Despite all of the surprisingly good bits, the film does occasionally falter. A family talent show sends the sickening sweet scale through the roof. Worse yet, these talent bits are presented as more of a montage, allowing only brief glimpses of the cloying moments. You might think this is a saving grace, but it is actually more of an assault on the senses. The images are so fast and furious they almost overwhelm; Wiest dressed as Charlie Chaplin spitting water out of her mouth while her husband (John Mahoney) sits at her side and laughs, one of the daughters and her husband singing opera, the adopted child reading something. Dan’s older daughter, who apparently doesn’t have a talent, per se, is the lucky one because she merely has to organize the event. She is, however, still required to wear a wacky ‘bohemian’ outfit. They even make a stage and signs announcing each of the acts for this annual talent show. Presumably, everyone learns a new talent every year.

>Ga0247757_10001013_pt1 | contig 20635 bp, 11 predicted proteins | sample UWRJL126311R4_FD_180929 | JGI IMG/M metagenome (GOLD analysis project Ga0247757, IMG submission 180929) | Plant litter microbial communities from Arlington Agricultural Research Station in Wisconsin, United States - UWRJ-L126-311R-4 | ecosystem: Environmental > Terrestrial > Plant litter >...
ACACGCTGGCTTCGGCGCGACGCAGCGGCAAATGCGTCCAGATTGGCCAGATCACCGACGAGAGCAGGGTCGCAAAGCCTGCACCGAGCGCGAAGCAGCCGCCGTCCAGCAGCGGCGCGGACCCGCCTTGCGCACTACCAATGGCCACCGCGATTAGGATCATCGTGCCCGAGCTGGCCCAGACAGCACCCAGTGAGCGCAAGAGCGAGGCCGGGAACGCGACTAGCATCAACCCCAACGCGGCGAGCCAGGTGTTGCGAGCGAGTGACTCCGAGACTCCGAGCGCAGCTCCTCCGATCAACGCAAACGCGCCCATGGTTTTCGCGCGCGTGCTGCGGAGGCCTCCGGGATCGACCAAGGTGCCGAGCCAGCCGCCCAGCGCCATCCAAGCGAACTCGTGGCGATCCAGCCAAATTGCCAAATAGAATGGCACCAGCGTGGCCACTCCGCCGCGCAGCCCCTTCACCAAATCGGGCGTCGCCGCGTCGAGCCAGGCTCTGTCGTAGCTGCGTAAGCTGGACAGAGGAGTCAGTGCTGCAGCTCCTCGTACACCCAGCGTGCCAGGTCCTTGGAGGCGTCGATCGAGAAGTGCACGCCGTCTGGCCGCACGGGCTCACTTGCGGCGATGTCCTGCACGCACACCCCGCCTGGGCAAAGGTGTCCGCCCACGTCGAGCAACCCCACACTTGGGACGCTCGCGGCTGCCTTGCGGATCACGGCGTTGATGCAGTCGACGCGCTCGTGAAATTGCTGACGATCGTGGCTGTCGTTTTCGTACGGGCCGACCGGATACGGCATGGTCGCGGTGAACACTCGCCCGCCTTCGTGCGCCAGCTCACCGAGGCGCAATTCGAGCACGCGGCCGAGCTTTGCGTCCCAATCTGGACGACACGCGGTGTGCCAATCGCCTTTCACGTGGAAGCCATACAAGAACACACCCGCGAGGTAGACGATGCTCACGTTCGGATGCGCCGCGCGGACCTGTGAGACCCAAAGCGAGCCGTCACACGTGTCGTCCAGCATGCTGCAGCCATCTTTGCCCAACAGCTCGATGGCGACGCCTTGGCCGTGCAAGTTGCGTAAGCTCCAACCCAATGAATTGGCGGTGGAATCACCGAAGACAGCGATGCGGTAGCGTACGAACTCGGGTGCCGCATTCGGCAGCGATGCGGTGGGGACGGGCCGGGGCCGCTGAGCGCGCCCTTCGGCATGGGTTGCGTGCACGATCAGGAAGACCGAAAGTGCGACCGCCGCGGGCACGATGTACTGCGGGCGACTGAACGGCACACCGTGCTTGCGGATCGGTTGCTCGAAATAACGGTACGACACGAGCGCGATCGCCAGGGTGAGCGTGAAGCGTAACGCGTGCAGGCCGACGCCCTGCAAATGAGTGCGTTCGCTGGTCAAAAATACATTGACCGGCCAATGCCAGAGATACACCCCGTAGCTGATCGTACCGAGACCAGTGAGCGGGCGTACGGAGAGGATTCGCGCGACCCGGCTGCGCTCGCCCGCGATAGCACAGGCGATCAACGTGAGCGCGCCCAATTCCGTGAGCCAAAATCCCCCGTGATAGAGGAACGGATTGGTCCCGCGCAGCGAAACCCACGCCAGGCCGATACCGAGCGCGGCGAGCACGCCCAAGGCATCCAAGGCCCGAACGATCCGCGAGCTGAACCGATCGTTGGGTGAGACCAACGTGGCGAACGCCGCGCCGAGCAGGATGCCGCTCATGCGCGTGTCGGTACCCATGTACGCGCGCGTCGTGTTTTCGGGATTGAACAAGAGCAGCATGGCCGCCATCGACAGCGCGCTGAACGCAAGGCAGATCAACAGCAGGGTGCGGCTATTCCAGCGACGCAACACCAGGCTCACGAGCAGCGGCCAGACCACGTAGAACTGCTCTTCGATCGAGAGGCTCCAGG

Emily Blunt (“The Devil Wears Pravda”) has a brief role as the daughter of a neighbor. Nana arranges for her to come over and meet Dan, again, but Dan can only remember the little awkward girl he used to know. When a beautiful woman shows up, everyone is surprised and Dan suddenly feels energized to go on the double date with Mitch and Marie. Naturally, this makes Marie a little jealous.
Then Blunt’s character disappears for pretty much the remainder of the film only to return briefly in the conclusion.
This isn’t really a necessary character because Dan and Marie have enough going on they don’t need this additional ‘test’. It is going to be hard enough for them to come to terms with being in love and how to make this happen while causing the least amount of emotional harm.
“Dan In Real Life” is formulaic, predictable and even a bit treacle at times. But it works. And this is largely due to the performances of Carell and Binoche. Carell is able to restrain his comedy, making the character seem more real. But at the same time, he harnesses some aspects of his previous comedy personas to give Dan an edge. He is a single father, trying to raise three daughters, so the fact that he is a bit sarcastic only helps to make his character seem more interesting. But the sarcasm is restrained. And Binoche’s Marie is a lively, interesting woman who would naturally win over just about anyone. And she wins us over.